Bradford was once the proud owner of two Clydesdales named Murdoch and Darcy who regularly pulled visitors around the museum in a wagon and could often be seen in the summer pulling a tank to water haning baskets in the city centre. .They were kept in the stables at the museum but after budget cuts they were found a new home at the Hillside Shire Horse Sanctuary in West Runton
The building now displays restored horse drawn vehicles.
Originally this building was a 1918 motor car garage before being turned into stables to keep dray horses.
The Adaptable Rotary Horse Broom
This vehicle was built by The Ames Crosta Sanitary Engineering Company of Nottingham for Bradford Corporation Street Cleansing Department. The fully restored and functioning machine has a large roller brush at the back which was pulled along the road by a heavy horse.
Until the "Adaptable" broom came along, standard brooms were made in one straight and rigid length. This meant the brushes could not clean out the dips and hollows of badly kept streets. This caused problems when roads were being treated with tar as it failed to stick where the brushes had missed. To get around this the "Adaptable" Broom was divided into sections ; each section working loosely on the axle independent, of the others. The sections oscillate and rise and fall according to the varying curvature of the road surface, effectually cleansing every portion of the street or road
Henry Bessemer the famous founder of the St. Pancras Iron Works was a prolific inventor and held at least 129 patents, spanning from 1838 to 1883, played a significant role in establishing the town of Sheffield as a major industrial centre . They were manufacturers of stable fittings, Harness room fittings, Cowhouse & Piggery fittings as well as railings, Iron Gates etc.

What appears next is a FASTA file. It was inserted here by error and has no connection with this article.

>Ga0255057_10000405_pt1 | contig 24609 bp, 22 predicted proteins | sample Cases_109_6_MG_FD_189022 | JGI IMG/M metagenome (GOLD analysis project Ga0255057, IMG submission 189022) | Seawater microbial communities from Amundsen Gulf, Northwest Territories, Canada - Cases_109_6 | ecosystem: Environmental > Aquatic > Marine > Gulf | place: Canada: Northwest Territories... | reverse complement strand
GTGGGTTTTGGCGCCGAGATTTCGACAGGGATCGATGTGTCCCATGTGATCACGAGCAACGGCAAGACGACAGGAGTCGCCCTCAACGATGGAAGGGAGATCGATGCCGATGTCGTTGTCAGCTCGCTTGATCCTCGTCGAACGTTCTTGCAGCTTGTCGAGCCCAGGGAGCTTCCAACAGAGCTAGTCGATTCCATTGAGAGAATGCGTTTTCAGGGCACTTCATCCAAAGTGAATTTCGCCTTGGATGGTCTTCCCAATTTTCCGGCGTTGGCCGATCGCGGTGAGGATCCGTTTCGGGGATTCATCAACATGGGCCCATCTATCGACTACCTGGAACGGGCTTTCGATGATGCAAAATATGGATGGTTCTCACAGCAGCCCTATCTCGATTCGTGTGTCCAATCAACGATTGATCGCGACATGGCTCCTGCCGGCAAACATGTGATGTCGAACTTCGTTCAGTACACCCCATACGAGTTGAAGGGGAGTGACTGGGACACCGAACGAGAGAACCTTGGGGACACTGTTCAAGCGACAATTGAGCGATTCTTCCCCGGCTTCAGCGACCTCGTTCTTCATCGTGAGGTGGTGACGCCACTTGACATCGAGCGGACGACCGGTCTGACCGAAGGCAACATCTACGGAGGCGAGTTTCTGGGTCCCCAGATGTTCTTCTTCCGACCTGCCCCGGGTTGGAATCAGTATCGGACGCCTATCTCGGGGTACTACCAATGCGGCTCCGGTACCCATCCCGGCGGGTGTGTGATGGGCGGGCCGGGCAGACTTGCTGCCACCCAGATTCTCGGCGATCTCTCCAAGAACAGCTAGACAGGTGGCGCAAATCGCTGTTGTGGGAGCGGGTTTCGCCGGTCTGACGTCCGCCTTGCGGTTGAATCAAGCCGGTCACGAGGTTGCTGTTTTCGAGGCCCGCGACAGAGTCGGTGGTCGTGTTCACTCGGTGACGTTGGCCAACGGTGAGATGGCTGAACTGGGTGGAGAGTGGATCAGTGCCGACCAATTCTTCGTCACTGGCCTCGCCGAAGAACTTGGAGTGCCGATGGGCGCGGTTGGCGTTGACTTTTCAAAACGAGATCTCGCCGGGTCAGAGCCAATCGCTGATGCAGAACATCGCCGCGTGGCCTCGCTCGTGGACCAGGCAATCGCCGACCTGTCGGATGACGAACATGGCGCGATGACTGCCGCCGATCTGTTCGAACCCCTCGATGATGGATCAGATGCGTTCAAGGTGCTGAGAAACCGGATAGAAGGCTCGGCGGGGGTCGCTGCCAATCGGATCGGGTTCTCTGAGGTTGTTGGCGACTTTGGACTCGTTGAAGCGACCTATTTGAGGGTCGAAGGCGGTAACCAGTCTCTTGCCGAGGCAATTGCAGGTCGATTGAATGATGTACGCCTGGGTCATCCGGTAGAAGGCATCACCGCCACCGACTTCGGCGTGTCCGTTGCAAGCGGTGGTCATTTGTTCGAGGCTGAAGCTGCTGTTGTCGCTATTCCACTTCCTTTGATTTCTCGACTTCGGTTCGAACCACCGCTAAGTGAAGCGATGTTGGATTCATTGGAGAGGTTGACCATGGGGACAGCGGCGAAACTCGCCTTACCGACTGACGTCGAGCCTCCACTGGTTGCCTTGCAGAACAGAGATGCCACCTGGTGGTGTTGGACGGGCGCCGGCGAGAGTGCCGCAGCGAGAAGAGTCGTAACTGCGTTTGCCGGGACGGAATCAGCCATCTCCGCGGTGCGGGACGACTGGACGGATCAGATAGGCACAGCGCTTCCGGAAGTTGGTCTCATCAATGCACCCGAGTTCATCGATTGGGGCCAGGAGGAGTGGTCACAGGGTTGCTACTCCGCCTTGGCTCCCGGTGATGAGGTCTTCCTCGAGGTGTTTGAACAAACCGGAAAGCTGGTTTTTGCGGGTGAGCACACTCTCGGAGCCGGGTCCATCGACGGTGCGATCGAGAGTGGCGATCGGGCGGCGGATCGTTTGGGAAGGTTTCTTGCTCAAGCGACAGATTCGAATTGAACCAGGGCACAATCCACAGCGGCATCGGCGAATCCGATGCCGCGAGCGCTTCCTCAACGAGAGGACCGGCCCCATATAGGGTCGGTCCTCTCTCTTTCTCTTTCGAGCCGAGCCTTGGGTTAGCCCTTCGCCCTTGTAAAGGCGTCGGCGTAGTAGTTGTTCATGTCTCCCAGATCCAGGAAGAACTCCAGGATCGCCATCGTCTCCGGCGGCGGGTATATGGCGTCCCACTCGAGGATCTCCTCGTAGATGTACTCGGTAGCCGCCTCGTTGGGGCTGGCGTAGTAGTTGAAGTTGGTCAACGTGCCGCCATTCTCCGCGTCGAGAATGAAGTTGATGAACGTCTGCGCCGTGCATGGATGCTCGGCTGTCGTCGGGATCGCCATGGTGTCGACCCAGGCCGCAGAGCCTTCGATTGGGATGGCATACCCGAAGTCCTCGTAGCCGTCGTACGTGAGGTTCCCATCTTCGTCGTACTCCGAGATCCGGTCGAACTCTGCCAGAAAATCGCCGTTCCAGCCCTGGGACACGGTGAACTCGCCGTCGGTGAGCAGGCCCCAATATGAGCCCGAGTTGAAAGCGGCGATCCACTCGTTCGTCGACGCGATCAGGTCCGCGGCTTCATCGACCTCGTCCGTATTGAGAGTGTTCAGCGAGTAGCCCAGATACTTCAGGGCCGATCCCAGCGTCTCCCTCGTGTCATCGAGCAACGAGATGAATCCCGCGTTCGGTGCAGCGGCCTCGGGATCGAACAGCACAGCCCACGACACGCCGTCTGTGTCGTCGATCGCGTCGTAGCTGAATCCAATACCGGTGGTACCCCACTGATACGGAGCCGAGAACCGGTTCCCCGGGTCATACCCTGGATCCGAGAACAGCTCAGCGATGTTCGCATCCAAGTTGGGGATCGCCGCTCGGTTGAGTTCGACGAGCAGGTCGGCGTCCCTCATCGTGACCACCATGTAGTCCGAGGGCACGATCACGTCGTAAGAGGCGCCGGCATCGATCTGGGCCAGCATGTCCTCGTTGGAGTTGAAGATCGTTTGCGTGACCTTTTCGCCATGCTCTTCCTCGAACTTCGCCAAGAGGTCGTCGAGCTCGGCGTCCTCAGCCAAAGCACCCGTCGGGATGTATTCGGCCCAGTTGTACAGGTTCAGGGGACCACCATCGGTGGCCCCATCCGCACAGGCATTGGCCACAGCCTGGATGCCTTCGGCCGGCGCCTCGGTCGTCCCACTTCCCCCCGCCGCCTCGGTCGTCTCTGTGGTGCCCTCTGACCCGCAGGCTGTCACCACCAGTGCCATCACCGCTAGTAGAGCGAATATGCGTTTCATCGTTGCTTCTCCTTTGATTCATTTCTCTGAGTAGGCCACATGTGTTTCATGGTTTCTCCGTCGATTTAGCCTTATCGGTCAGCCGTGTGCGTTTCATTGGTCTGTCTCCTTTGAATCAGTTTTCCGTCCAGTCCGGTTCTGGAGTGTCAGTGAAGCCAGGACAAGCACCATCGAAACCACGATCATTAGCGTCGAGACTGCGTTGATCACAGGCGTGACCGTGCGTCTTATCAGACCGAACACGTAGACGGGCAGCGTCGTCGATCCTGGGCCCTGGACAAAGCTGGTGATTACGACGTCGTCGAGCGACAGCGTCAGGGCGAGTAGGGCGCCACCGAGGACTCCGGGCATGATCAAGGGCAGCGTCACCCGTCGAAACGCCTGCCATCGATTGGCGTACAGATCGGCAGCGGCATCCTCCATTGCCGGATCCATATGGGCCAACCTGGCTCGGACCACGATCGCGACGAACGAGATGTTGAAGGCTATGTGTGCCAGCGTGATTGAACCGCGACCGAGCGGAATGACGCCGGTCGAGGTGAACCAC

Garden Seat Omnibus
When George Shillibeer introduced a public Omnibus on to the Streets of London in the late 1820's it was the first time that members of the public could be moved in large numbers around areas of the city. Over time many differing designs were produced by a number of bus operators but eventually these designs gave way to the 'Garden Seat Bus'. Many of the features are still present in the public buses on the streets of London today; forward facing top seats and the curved rear staircase.
A brougham was a light, four-wheeled horse-drawn carriage built in the 19th century. It was named after the politician and jurist Lord Brougham, who had this type of carriage built to his specification by London coach builder Robinson & Cook in 1838 or 1839. He wanted “a refined and glorified street cab, which would make a convenient carriage for a gentleman.
Horse-drawn fire tender
Bradfords primary weapon against a blaze was a horse-drawn fire tender bought from Shand-Mason & Co in Blackfriars on the south of the River Thames in London. The firm was one of the foremost developers of firefighting technology, thanks to the input of engineer William Joshua Tille
This was built in 1914 by Brooksbank & Birch of Shipley. It would have been pulled by one or two draught horse or dray horse less often called a carthorse, work horse or heavy horse.